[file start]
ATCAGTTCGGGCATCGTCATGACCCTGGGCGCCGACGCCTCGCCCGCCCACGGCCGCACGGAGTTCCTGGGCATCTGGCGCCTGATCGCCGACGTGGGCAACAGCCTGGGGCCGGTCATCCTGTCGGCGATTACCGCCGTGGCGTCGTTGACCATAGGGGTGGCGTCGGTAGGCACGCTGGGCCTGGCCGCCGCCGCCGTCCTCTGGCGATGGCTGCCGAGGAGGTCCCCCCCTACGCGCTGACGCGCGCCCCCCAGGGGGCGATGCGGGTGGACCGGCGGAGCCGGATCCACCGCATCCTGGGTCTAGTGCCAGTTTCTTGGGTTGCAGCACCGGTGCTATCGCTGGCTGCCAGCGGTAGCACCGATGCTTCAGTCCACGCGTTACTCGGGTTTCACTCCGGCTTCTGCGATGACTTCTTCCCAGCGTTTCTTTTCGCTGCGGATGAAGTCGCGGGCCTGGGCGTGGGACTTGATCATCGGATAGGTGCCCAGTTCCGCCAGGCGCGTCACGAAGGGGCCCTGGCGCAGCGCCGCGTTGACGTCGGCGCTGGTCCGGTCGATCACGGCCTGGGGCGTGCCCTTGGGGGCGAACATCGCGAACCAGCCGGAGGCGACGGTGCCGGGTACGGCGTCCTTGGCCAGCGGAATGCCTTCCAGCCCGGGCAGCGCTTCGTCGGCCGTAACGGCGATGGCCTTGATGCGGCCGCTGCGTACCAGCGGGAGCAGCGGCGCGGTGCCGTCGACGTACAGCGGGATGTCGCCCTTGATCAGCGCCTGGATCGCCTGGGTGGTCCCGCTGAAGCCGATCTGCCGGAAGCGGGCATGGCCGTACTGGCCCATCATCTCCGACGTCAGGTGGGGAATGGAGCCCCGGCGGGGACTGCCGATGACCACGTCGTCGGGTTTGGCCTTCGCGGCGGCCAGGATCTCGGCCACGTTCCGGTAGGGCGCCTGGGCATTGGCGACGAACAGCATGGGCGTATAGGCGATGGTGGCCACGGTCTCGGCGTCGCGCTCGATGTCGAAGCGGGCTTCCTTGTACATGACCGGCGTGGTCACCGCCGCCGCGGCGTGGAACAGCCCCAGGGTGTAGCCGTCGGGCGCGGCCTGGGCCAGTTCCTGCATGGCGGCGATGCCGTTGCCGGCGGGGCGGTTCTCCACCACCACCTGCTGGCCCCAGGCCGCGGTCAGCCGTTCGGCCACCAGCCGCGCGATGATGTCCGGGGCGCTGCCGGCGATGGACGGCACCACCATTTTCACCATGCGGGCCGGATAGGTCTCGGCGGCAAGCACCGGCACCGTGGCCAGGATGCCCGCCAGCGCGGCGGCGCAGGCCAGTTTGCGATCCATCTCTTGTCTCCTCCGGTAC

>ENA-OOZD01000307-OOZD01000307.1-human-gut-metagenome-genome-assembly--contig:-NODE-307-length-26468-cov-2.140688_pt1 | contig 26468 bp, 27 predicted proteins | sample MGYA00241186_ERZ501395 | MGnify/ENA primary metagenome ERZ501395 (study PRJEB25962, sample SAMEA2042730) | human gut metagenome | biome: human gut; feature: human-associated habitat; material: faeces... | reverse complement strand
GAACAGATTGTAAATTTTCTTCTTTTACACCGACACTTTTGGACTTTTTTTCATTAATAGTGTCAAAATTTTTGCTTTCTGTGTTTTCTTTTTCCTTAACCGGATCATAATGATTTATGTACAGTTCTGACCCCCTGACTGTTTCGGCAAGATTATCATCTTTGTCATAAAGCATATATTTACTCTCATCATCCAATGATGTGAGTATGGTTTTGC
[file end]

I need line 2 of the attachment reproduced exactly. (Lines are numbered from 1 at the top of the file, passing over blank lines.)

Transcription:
>ENA-OOZD01000307-OOZD01000307.1-human-gut-metagenome-genome-assembly--contig:-NODE-307-length-26468-cov-2.140688_pt1 | contig 26468 bp, 27 predicted proteins | sample MGYA00241186_ERZ501395 | MGnify/ENA primary metagenome ERZ501395 (study PRJEB25962, sample SAMEA2042730) | human gut metagenome | biome: human gut; feature: human-associated habitat; material: faeces... | reverse complement strand